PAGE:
"Ive been talking with Neal Stephenson and his team," Gabe Newell wrote. "They are starting to come out of stealth mode. ... Every time I talk to them, my brain comes away buzzing. ... One thing they asked me to help them with is to find some more coders."
The email was sent to a Valve Software distribution list, called "HLCoders," that has been in existence since 2001. It serves as the backchannel for Source engine coding expertise. If you're serious about screwing around with the tools that made Half-Life 2 and Left 4 Dead you're already on it.
In addition to tinkerers of every flavor, every once in a while someone from deep inside Valve sends out a weird call for help, usually about some software quirk they've never seen before. It's not a list that's used to find new employees, and it had never been used by Newell until that day in October, 2010.
"I haven't posted to this alias before," Newell wrote, "but I thought this was an interesting enough subject that it would be worth a post."
The successful candidate would have credit on a triple-A game title, have experience with Source and various programming languages and be able to use them inside collaborative structures common to the games industry, systems with names like "rapid prototyping" and "iterative design." Pretty standard game dev stuff.
What made the job offer unique was that it also required experience in the formal study of either martial arts or dance.
In reality that email was a cryptic invitation to apply for a job at Stephenson's Subutai Corporation, an opportunity to work on the unannounced project that would become Clang, a motion-controlled sword fighting game. The game that would eventually be Kickstarted to the tune of half a million dollars.
Michael Chang was the perfect candidate. Not only had he studied mixed martial arts and Japanese sword fighting in college, but he had been working on a similar game since 2006.
And, unlike Stephenson, he still is.
"Instead of hiring a hundred animators to animate all these tiny bits of graphics they hired three programmers."
There's a joke among Taiwanese nationals, Chang says, that goes like this: If every man, woman and child in China spits in the ocean it will drown Taiwan. It's part of the reason he's a first-generation American, the son of immigrants who came looking for opportunity outside a sphere of influence that practically smothered them.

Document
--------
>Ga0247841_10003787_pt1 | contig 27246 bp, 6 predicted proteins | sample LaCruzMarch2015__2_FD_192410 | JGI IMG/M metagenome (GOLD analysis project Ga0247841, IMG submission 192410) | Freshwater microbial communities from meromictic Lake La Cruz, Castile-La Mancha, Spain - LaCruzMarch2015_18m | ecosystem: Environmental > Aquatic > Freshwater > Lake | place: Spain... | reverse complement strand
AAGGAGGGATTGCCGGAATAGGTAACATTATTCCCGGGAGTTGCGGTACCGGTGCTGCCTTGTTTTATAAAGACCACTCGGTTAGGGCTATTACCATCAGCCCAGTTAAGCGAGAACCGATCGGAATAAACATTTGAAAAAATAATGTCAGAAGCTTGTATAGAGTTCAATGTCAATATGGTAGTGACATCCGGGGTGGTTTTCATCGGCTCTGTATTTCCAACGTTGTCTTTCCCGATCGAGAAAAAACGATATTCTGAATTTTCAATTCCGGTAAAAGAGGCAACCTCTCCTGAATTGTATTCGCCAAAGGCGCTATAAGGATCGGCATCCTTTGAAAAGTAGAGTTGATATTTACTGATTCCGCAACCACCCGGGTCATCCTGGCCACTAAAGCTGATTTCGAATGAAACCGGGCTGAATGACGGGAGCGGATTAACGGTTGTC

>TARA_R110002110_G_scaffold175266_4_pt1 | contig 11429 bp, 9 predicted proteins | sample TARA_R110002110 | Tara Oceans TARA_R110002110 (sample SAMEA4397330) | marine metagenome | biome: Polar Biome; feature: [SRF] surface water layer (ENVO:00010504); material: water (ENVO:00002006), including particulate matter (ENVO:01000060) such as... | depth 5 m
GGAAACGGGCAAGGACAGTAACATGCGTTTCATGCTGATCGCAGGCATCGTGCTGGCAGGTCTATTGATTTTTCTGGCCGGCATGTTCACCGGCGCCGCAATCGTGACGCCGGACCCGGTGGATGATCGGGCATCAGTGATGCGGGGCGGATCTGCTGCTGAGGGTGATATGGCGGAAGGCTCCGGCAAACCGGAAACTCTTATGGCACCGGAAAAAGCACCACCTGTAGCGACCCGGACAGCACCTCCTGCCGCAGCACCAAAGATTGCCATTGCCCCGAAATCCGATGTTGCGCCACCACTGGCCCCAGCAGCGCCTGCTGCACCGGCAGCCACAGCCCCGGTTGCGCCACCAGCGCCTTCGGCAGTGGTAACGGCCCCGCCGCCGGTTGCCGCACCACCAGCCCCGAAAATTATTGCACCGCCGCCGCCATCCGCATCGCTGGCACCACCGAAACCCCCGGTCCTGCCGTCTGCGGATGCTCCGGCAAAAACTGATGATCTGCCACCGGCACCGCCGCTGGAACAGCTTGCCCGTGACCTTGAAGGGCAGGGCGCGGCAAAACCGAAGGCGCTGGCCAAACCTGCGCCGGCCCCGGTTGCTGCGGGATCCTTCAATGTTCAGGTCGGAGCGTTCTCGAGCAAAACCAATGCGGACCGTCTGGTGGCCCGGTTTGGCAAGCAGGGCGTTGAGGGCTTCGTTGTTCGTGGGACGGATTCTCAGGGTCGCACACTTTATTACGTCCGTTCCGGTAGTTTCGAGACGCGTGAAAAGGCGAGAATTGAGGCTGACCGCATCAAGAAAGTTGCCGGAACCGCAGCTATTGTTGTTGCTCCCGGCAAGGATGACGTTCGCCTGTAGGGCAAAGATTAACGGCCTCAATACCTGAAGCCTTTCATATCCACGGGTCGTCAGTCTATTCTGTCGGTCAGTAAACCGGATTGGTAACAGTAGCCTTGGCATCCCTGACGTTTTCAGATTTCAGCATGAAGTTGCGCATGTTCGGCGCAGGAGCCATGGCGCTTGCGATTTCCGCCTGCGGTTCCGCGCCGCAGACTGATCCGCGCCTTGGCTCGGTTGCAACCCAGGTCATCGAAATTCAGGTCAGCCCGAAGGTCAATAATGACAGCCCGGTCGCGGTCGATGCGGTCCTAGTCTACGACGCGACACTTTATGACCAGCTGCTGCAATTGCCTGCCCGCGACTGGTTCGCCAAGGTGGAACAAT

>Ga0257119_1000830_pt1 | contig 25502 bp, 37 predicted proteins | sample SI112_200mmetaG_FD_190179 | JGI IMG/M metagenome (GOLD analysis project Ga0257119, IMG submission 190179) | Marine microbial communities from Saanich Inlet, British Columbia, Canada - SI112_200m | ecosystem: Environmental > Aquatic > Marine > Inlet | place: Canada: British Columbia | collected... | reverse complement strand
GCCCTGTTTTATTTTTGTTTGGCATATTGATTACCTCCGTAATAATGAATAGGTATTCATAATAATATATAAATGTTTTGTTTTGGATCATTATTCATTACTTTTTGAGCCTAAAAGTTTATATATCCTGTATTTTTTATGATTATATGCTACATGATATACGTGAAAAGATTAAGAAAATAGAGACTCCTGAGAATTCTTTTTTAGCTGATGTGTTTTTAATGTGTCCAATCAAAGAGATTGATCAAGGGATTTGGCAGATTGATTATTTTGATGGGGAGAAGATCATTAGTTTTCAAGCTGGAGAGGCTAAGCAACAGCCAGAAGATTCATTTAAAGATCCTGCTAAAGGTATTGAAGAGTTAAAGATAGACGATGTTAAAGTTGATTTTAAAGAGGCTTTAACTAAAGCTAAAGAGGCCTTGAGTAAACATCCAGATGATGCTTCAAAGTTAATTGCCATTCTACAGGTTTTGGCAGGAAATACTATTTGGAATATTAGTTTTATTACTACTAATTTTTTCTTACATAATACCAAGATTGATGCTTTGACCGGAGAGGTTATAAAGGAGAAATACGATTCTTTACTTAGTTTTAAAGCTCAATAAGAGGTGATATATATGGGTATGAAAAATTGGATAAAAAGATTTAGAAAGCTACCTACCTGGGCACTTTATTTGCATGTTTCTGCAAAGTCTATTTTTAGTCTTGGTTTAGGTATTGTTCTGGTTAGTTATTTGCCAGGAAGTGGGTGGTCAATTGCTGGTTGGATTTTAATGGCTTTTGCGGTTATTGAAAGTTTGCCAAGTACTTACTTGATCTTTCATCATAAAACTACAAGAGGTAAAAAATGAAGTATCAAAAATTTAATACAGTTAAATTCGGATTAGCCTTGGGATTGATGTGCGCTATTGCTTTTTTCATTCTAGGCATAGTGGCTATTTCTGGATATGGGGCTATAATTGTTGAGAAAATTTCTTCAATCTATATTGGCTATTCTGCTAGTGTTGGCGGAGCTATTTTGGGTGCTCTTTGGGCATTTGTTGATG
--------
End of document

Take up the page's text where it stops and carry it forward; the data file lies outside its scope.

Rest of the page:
"For a lot of Taiwanese citizens you either stay there due to pride, or you don't have any other reason to stay there," he says. "It's your hometown, but for a lot of people it's their dream to move to America. So that [was] my parents' dream. They wanted to have a yard and cars and stuff."
Chang helped to build the family business in high school. His parents import easels from China and sell them to artists online in the U.S. using a website he built when he was a teenager, something he laughs about now.
"It's terrible," he says. "It's made in Dreamweaver out of templates. It works, but it still hasn't changed. Like any kid at that time my parents were like, 'Hey you know computers. You can make websites!'"
E-commerce wasn't his passion. He wanted to be an animator at Pixar, to make the kind of movies he grew up watching. His parents convinced him to do something a bit more practical with their stack of easel cash. That's how he ended up at UCLA in the Design Media Arts program. He studied programming like some would study oil painting — as a medium for expression.
"It allowed me to take my artistic skill set, but then to transform it. ... I became this sort of jack of all trades kind of guy, where any problem that presented itself just sort of clicked for me."
His specialty was procedural animation, a way of teaching computers to draw on their own.
"Instead of painting a painting," Chang says, "it's more like I'm teaching an animal to perform. And the animal might do what you want, but it won't do the exact thing every time."